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Newsletter No. 26 - September 2009

Links to other Newsletters can be found here.


1. Website Home Page Updated

2. Beyond Economics

3. Weaning Wall Street and the City off State Support

4. The 'Secret of Oz' - Updating 'The Money Masters'

5. G20 Summit Meeting in Pittsburgh

6. Bloated Superstructures - The Real UK Election Issue

7. Two UK October Events Relevant to Item 6

8. Other Important References



The revised Home Page reflects the subject matter I am mainly dealing with currently, nearly six years after the website started up.

My current emphasis on the need to reform the worldwide money system does not mean that I think the need to shift other aspects of human life in society from dependency to self-direction and self-control is less important than I previously thought. Quite the reverse.

Enabling more people all over the world, for example, to decide and control their own work instead of depending on employers to provide and control it, will be one of many such interacting shifts in the overall pattern of systems renewal on which the future of humanity will depend. Connected shifts in spheres like education and health will be just as necessary. But virtually none will be possible if the worldwide money system goes on compelling or encouraging people to reject them.



This is the theme of Development, Vol. 52, Issue 3, September 2009 ( for the Society for International Development (

My paper in it is on "The Twenty-first Century Crisis of World Development – The Central Role of Money Values: a metaproblem".

It recognises that humans are now an endangered species and that:

"The way the money system now works is a metaproblem affecting almost everything. It imposes a perverse calculus of values, compelling or encouraging almost everyone in the world to compete to turn planetary resources into waste. We badly need to bring money values into harmony with ethical values, to motivate us to help each other to regenerate and conserve the planet’s resources.

History shows why the money system has evolved perversely as it has; and philosophy confirms that the assumption on which conventional economics is based - that values generated by a human calculus of value can be treated as objective facts - is an elementary conceptual error. But, even if we are committed to remedying its social, environmental and economic outcomes, we shy away from trying to reform it."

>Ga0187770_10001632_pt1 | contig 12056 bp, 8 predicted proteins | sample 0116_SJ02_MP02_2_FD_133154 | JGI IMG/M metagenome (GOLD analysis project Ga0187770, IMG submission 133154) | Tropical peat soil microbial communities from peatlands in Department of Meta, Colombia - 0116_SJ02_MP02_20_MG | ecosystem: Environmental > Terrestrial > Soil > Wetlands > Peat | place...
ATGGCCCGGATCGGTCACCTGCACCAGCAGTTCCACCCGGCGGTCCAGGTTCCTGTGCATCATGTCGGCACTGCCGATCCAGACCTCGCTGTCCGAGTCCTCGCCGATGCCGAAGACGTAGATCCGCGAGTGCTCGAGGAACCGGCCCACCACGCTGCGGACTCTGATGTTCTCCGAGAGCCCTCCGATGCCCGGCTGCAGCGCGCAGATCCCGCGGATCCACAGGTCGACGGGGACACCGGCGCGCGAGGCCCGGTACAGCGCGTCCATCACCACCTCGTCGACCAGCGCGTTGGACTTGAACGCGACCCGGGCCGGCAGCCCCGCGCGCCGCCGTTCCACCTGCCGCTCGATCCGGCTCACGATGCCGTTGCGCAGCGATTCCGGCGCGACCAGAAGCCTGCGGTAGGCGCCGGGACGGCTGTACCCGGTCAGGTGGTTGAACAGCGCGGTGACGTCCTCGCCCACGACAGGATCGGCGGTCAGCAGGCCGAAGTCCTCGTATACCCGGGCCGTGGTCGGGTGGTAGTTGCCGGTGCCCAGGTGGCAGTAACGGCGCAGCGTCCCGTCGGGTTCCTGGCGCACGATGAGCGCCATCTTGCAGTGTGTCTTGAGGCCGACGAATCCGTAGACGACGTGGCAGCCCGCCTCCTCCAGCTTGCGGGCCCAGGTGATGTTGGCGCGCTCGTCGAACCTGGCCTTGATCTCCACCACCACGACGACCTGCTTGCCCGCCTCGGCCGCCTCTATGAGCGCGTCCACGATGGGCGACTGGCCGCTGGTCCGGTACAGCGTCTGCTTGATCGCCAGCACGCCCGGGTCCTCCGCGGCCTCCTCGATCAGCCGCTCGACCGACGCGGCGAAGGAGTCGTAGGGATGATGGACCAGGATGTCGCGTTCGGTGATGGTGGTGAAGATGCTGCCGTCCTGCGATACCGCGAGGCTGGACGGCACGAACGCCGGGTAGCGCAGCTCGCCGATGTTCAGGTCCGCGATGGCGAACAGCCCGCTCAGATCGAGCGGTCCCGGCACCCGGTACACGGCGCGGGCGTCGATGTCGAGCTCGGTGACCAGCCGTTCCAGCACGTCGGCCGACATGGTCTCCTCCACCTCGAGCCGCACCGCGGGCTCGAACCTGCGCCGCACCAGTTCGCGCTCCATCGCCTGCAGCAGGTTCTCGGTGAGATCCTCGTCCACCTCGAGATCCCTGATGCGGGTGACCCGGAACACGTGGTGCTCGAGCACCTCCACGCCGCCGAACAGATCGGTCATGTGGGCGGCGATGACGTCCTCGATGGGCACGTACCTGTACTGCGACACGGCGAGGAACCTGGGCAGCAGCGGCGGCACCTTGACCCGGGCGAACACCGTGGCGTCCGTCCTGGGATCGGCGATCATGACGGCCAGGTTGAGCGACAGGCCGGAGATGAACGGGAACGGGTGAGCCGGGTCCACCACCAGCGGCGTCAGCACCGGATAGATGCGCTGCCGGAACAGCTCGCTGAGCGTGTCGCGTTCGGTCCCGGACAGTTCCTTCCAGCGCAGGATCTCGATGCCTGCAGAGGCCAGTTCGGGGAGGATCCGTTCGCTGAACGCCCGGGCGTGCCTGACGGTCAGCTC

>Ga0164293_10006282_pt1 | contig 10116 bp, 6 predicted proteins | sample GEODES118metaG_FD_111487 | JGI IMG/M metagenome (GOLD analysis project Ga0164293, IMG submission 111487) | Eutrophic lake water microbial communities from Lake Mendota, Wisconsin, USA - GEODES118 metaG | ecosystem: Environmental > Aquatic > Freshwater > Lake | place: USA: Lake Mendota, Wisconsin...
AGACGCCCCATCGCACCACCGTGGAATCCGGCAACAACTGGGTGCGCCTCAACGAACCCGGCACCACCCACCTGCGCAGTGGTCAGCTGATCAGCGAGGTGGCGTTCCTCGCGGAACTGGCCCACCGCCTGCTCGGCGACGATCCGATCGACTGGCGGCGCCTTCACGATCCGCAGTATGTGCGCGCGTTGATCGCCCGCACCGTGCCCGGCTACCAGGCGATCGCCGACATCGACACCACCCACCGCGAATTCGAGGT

The paper proposes a practical programme for money system reform as an urgent challenge for world development today.

In accordance with Palgrave's copyright requirements, I will be glad to e-mail a .pdf Author's Copy of the text of the paper to colleagues who email me and ask for a copy of "SID, Beyond Economics, Robertson".



"Wall Street and the City of London survived thanks to state support. Now they need to be weaned off it." The Economist, 10.9.2009.

It was good to see The Economist publishing that message in its leader of 10th September on "Unnatural Evolution", about the aftermath of the collapse of Lehman Brothers a year ago that precipitated the global financial breakdown. Story_ID=14416804&mode=comment&intent=readBottom

Particularly welcome was the Economist's publication of two comments - one from me on 11th and the other from Ben Dyson ( on 14th September - pointing out that the right way to wean them off state support is to relieve the commercial banks of the function of providing almost all the public money supply as profit-making debt created as loans to their customers.